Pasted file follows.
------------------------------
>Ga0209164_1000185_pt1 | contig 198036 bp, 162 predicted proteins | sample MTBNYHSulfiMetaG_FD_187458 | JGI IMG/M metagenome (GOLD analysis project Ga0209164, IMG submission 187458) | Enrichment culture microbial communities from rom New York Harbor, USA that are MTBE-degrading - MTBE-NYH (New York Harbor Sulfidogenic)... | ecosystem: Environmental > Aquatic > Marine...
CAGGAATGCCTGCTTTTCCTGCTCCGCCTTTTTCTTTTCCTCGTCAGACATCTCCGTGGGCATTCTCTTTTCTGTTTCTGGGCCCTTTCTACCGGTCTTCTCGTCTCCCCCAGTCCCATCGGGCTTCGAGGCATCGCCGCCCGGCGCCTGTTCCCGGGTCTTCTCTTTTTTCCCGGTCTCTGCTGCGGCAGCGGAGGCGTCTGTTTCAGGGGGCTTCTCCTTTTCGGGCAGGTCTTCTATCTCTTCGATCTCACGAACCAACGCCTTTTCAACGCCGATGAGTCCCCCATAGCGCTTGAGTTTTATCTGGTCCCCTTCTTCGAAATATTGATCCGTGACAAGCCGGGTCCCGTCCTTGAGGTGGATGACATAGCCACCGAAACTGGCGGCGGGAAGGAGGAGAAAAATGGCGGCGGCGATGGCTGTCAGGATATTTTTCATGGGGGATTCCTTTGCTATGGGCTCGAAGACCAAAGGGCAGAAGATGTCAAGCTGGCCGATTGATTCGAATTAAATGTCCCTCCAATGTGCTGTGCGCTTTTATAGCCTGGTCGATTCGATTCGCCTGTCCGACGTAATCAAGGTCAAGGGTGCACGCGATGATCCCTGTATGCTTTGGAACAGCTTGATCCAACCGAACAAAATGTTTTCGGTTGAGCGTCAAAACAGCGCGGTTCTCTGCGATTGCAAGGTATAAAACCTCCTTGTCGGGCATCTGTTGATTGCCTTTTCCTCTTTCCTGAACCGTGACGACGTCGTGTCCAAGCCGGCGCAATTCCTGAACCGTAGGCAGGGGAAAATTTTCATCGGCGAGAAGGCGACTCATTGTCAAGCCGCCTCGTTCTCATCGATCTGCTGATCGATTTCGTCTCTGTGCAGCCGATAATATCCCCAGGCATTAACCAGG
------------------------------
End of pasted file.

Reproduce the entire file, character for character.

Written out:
>Ga0209164_1000185_pt1 | contig 198036 bp, 162 predicted proteins | sample MTBNYHSulfiMetaG_FD_187458 | JGI IMG/M metagenome (GOLD analysis project Ga0209164, IMG submission 187458) | Enrichment culture microbial communities from rom New York Harbor, USA that are MTBE-degrading - MTBE-NYH (New York Harbor Sulfidogenic)... | ecosystem: Environmental > Aquatic > Marine...
CAGGAATGCCTGCTTTTCCTGCTCCGCCTTTTTCTTTTCCTCGTCAGACATCTCCGTGGGCATTCTCTTTTCTGTTTCTGGGCCCTTTCTACCGGTCTTCTCGTCTCCCCCAGTCCCATCGGGCTTCGAGGCATCGCCGCCCGGCGCCTGTTCCCGGGTCTTCTCTTTTTTCCCGGTCTCTGCTGCGGCAGCGGAGGCGTCTGTTTCAGGGGGCTTCTCCTTTTCGGGCAGGTCTTCTATCTCTTCGATCTCACGAACCAACGCCTTTTCAACGCCGATGAGTCCCCCATAGCGCTTGAGTTTTATCTGGTCCCCTTCTTCGAAATATTGATCCGTGACAAGCCGGGTCCCGTCCTTGAGGTGGATGACATAGCCACCGAAACTGGCGGCGGGAAGGAGGAGAAAAATGGCGGCGGCGATGGCTGTCAGGATATTTTTCATGGGGGATTCCTTTGCTATGGGCTCGAAGACCAAAGGGCAGAAGATGTCAAGCTGGCCGATTGATTCGAATTAAATGTCCCTCCAATGTGCTGTGCGCTTTTATAGCCTGGTCGATTCGATTCGCCTGTCCGACGTAATCAAGGTCAAGGGTGCACGCGATGATCCCTGTATGCTTTGGAACAGCTTGATCCAACCGAACAAAATGTTTTCGGTTGAGCGTCAAAACAGCGCGGTTCTCTGCGATTGCAAGGTATAAAACCTCCTTGTCGGGCATCTGTTGATTGCCTTTTCCTCTTTCCTGAACCGTGACGACGTCGTGTCCAAGCCGGCGCAATTCCTGAACCGTAGGCAGGGGAAAATTTTCATCGGCGAGAAGGCGACTCATTGTCAAGCCGCCTCGTTCTCATCGATCTGCTGATCGATTTCGTCTCTGTGCAGCCGATAATATCCCCAGGCATTAACCAGG